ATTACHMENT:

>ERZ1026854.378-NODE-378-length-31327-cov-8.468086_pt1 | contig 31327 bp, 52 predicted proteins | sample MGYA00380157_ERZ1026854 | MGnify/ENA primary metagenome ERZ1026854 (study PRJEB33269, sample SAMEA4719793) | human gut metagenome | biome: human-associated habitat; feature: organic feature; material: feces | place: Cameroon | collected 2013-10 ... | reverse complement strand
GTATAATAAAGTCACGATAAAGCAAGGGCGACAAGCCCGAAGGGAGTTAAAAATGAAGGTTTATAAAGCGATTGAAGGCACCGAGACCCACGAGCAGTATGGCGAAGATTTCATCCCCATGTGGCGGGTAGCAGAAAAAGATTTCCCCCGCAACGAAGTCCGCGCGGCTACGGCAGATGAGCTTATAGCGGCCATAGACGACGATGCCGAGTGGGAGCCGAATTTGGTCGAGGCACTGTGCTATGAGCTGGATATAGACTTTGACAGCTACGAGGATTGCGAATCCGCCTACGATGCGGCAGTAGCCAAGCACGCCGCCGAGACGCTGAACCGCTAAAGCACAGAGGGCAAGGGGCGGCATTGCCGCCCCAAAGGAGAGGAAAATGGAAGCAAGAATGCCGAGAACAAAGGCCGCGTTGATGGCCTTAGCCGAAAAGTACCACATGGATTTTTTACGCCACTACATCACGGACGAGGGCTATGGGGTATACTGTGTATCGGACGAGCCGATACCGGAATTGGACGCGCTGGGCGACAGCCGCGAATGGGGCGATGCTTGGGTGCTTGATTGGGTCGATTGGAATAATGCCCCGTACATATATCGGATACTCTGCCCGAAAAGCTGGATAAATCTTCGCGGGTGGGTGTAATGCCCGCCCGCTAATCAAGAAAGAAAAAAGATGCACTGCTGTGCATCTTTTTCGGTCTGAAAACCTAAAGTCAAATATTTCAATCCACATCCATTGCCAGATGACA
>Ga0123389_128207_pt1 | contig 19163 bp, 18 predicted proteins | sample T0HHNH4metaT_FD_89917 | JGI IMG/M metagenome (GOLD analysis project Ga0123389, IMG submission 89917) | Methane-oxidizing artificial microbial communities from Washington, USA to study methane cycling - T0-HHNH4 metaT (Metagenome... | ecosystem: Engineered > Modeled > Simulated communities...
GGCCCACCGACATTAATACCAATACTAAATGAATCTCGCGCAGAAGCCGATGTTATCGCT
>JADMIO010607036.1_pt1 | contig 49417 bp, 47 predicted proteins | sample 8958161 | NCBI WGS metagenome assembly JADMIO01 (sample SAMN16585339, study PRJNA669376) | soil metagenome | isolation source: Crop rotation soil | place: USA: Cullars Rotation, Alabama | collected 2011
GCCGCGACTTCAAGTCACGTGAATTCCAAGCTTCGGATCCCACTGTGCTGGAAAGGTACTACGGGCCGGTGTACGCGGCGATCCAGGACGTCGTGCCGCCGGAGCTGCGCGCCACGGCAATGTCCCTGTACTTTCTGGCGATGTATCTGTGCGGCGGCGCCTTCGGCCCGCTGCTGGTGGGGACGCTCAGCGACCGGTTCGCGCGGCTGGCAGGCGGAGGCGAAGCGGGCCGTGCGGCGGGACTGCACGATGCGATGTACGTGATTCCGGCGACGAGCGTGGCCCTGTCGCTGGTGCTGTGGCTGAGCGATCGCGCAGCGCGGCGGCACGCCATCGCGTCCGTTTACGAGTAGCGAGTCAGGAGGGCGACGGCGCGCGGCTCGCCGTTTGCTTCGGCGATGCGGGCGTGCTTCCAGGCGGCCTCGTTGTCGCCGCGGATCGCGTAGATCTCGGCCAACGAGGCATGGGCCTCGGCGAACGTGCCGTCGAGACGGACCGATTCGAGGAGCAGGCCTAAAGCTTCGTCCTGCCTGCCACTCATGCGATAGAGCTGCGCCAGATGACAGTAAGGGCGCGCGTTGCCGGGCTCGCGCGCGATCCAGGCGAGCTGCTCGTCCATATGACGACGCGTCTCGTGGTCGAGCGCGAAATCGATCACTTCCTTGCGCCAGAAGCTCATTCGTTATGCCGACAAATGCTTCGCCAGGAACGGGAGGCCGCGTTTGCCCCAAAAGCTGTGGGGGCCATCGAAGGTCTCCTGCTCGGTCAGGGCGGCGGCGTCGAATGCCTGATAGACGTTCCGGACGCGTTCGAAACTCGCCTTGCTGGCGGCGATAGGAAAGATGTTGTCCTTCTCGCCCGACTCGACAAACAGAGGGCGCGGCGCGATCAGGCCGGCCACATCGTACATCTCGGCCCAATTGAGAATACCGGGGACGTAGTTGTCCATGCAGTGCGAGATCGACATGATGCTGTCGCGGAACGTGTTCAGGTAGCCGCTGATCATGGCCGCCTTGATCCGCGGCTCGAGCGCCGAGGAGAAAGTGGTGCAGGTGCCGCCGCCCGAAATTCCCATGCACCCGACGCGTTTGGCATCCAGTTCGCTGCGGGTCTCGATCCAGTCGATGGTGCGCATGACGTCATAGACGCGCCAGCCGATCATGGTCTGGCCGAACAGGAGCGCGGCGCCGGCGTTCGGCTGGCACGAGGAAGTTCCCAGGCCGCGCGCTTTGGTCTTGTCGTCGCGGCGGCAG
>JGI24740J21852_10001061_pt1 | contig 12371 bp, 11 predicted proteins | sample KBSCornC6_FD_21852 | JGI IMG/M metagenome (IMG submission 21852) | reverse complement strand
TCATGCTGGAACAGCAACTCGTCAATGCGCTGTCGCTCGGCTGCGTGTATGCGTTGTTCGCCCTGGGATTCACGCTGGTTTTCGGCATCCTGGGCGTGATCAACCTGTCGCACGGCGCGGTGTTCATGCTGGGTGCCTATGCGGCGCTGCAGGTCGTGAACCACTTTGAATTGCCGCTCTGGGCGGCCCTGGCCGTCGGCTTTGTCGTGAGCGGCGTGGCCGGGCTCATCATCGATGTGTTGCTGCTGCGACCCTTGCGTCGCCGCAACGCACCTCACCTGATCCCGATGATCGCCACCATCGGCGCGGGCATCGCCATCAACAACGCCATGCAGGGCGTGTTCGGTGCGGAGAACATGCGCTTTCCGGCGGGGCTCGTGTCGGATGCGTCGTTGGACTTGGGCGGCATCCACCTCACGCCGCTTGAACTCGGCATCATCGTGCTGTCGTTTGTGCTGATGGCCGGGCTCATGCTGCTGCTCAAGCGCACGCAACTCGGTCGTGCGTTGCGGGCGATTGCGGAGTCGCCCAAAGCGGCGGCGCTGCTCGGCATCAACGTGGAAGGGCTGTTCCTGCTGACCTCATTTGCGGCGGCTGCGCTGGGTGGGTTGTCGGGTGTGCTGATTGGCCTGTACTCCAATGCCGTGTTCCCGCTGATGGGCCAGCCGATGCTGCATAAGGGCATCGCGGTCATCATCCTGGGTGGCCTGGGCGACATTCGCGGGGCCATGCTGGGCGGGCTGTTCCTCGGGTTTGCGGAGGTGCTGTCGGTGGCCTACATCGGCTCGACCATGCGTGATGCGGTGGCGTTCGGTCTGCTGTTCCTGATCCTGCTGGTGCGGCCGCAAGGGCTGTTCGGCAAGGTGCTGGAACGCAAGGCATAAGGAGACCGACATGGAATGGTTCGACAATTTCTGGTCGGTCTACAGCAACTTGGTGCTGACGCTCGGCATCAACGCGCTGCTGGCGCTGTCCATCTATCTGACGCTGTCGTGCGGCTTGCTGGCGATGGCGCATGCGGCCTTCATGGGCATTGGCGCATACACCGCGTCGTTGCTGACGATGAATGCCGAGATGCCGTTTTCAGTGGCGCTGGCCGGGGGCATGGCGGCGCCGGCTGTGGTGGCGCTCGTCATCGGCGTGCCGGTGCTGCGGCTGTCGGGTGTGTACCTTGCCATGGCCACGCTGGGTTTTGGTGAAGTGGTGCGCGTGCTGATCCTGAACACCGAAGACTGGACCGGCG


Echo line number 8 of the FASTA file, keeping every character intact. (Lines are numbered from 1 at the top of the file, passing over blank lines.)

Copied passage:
TCATGCTGGAACAGCAACTCGTCAATGCGCTGTCGCTCGGCTGCGTGTATGCGTTGTTCGCCCTGGGATTCACGCTGGTTTTCGGCATCCTGGGCGTGATCAACCTGTCGCACGGCGCGGTGTTCATGCTGGGTGCCTATGCGGCGCTGCAGGTCGTGAACCACTTTGAATTGCCGCTCTGGGCGGCCCTGGCCGTCGGCTTTGTCGTGAGCGGCGTGGCCGGGCTCATCATCGATGTGTTGCTGCTGCGACCCTTGCGTCGCCGCAACGCACCTCACCTGATCCCGATGATCGCCACCATCGGCGCGGGCATCGCCATCAACAACGCCATGCAGGGCGTGTTCGGTGCGGAGAACATGCGCTTTCCGGCGGGGCTCGTGTCGGATGCGTCGTTGGACTTGGGCGGCATCCACCTCACGCCGCTTGAACTCGGCATCATCGTGCTGTCGTTTGTGCTGATGGCCGGGCTCATGCTGCTGCTCAAGCGCACGCAACTCGGTCGTGCGTTGCGGGCGATTGCGGAGTCGCCCAAAGCGGCGGCGCTGCTCGGCATCAACGTGGAAGGGCTGTTCCTGCTGACCTCATTTGCGGCGGCTGCGCTGGGTGGGTTGTCGGGTGTGCTGATTGGCCTGTACTCCAATGCCGTGTTCCCGCTGATGGGCCAGCCGATGCTGCATAAGGGCATCGCGGTCATCATCCTGGGTGGCCTGGGCGACATTCGCGGGGCCATGCTGGGCGGGCTGTTCCTCGGGTTTGCGGAGGTGCTGTCGGTGGCCTACATCGGCTCGACCATGCGTGATGCGGTGGCGTTCGGTCTGCTGTTCCTGATCCTGCTGGTGCGGCCGCAAGGGCTGTTCGGCAAGGTGCTGGAACGCAAGGCATAAGGAGACCGACATGGAATGGTTCGACAATTTCTGGTCGGTCTACAGCAACTTGGTGCTGACGCTCGGCATCAACGCGCTGCTGGCGCTGTCCATCTATCTGACGCTGTCGTGCGGCTTGCTGGCGATGGCGCATGCGGCCTTCATGGGCATTGGCGCATACACCGCGTCGTTGCTGACGATGAATGCCGAGATGCCGTTTTCAGTGGCGCTGGCCGGGGGCATGGCGGCGCCGGCTGTGGTGGCGCTCGTCATCGGCGTGCCGGTGCTGCGGCTGTCGGGTGTGTACCTTGCCATGGCCACGCTGGGTTTTGGTGAAGTGGTGCGCGTGCTGATCCTGAACACCGAAGACTGGACCGGCG